|Brandon Sutter||F||26||21||33||$3.3 mil|
|2016 3rd Round Draft Pick|
|Nick Bonino||F||27||15||39||$1.9 mil|
|2016 2nd Round Draft Pick|
The Vancouver Canucks and Pittsburgh Penguins confirmed a bit of a shuffle in their respective lineups with a deal on Tuesday morning, as the Penguins sent forward Brandon Sutter and a pick to the West Coast, while the Canucks sent forward Nick Bonino, defenseman Adam Clendening and a higher pick back the other way.
Sutter, the biggest earner of the deal, becomes the centerpiece, as the Canucks look to define the roles down the middle a little more in this off-season, as the middle was a little cloudy after Henrik Sedin on the depth chart. Sutter, more of a two-way centre with a penchance for his own zone, is better suited for the 3rd line, leaving Bo Horvat and Linden Vey to challenge each other for the 2nd line spot. Make no mistake, Sutter will also likely get a chance at the number two slot, but you have to think he's penciled in for number three.
The Penguins add another offensive centre to the mix in Bonino, who will sit behind both Sidney Crosby and Evgeni Malkin and will move up when either one gets injured, which seems likely, since they're both on the Injury Prone List. Bonino gives the Penguins a little bit more playmaking down the middle, which will be helpful, given the amount of scoring wingers they have on the side. Each centre could have their own sniper, providing a very balanced lineup of power.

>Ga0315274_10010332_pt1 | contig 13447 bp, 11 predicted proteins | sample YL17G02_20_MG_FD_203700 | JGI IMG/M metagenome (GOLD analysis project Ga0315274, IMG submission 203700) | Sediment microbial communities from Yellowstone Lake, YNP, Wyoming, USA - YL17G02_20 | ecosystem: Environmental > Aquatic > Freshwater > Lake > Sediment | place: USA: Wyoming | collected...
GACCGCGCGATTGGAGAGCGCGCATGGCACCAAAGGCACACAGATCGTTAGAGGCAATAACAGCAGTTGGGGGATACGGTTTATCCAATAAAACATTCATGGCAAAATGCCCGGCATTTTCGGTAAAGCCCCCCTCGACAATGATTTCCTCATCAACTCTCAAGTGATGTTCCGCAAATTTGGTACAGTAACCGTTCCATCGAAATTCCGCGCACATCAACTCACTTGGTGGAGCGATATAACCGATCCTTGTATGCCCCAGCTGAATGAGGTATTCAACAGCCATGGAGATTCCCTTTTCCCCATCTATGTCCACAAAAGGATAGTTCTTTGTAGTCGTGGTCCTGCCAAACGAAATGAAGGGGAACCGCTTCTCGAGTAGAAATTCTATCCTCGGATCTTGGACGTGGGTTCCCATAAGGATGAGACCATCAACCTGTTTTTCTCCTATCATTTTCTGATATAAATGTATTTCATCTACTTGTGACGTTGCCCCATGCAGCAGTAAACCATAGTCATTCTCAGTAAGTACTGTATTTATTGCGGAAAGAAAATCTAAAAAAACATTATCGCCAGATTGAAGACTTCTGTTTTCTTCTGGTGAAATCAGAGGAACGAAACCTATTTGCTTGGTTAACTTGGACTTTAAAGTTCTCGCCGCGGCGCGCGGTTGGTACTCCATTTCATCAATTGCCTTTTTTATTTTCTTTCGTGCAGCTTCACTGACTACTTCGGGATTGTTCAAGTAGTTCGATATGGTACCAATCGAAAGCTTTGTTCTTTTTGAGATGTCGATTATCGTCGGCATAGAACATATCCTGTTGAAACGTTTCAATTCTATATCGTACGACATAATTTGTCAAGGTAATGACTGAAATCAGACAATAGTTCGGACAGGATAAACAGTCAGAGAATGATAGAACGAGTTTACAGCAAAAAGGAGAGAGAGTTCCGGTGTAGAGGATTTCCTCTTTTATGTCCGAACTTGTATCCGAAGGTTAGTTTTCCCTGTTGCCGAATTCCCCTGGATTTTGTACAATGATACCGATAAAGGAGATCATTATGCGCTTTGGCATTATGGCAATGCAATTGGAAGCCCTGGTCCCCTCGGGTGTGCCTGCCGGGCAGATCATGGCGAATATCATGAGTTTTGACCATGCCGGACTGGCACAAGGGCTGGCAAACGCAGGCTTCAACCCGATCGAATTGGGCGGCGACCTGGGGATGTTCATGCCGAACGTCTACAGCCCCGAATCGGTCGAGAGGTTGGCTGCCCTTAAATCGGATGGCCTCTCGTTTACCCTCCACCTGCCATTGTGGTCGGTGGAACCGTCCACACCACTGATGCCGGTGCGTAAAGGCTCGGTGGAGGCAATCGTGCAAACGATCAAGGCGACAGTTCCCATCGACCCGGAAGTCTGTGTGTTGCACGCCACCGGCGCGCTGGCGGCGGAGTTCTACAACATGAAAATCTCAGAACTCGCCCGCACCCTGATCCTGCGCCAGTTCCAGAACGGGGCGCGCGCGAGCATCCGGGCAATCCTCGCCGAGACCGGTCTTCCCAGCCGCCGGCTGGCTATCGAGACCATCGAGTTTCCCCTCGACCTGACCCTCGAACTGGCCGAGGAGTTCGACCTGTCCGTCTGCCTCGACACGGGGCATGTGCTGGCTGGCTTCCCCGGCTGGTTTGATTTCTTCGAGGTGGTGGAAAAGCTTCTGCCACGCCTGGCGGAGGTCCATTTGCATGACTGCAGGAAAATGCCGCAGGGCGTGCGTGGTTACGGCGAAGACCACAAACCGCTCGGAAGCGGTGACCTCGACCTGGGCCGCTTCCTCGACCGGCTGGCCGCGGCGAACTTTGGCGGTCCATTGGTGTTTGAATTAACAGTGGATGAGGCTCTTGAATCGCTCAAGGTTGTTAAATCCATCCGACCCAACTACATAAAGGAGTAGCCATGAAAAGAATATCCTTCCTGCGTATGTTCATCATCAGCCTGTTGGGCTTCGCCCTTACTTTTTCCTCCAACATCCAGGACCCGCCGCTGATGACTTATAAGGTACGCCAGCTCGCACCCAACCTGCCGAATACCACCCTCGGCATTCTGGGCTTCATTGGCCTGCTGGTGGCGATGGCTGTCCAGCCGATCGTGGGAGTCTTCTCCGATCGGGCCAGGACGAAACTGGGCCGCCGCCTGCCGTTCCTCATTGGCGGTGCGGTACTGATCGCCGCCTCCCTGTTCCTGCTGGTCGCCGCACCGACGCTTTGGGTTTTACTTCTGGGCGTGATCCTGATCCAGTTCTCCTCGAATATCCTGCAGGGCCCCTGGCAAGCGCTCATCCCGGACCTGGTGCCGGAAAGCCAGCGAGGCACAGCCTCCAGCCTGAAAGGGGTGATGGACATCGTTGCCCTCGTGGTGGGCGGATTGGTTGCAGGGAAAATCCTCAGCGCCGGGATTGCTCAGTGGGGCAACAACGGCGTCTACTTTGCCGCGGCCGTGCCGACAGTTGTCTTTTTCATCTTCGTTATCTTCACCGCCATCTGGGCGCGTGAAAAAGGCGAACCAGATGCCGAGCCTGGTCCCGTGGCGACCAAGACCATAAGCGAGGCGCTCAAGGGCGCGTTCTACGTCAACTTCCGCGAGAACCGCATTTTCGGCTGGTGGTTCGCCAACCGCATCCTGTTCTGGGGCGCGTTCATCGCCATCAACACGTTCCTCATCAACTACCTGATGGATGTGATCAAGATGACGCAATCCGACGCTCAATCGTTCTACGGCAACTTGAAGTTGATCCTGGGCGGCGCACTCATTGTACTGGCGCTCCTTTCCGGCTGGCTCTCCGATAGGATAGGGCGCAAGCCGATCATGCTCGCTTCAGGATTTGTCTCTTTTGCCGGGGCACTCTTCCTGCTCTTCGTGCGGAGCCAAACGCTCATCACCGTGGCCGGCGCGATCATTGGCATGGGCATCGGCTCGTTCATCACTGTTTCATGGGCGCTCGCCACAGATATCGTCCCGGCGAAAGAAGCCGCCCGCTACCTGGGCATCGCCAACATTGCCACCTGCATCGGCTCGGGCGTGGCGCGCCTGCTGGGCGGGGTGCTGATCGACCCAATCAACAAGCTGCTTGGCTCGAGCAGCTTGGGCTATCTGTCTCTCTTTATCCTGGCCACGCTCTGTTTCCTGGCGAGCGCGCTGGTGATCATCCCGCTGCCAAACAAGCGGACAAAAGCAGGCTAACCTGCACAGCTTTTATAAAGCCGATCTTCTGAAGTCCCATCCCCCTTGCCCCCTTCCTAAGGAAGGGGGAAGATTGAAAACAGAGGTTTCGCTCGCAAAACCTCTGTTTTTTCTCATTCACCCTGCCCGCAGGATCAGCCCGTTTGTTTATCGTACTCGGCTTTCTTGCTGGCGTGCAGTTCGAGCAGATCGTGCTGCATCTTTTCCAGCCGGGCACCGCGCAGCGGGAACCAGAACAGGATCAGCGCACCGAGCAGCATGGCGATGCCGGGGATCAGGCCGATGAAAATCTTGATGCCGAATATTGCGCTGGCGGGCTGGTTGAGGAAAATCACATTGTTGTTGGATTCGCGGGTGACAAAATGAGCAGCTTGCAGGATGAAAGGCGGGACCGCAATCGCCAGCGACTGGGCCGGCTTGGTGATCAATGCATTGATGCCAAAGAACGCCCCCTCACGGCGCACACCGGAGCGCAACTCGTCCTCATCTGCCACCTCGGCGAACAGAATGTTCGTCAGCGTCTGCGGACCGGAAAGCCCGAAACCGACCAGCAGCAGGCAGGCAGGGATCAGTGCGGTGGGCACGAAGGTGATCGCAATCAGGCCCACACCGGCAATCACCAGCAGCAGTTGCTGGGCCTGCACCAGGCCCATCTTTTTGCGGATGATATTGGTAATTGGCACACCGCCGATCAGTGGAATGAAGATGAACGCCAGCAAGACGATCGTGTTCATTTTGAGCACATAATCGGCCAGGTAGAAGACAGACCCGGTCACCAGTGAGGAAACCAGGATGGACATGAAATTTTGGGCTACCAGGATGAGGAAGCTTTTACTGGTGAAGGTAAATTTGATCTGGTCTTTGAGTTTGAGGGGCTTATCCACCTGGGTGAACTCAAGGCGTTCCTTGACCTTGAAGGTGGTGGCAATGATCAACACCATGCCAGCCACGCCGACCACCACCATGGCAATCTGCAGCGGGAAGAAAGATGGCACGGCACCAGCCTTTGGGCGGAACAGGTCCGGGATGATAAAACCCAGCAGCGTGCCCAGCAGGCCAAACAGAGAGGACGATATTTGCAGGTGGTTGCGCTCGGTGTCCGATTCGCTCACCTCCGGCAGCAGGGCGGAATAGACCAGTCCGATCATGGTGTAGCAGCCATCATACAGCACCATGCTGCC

Clendening, a depth defenseman with some upside, will likely be a minors add, since the Penguins are deep at the position, currently, while the picks give you an idea of the value of each player, sought by their previous teams.
Obviously, this is a straight-up hockey deal, which does more to align each team's vision of what they want their rosters to look like, more than an overall improvement on what each player is going to do with their new team.
Sutter is going to a team with far less weapons for offense on it, but goes to a team where the system for playing defense is more important, so his fit may see him with some overall losses in his projections.
Bonino, on the other hand, goes to a team with weapons, but he won't exactly get the pick of the litter when he steps on the ice. Depending on how the coach sees the lines going forward, there could be some mixing and matching, looking for that fit, for however long they're hot for. Phil Kessel, Patric Hornqvist, David Perron and Chris Kunitz may play musical centres this year, but someone is going to get some upside somewhere.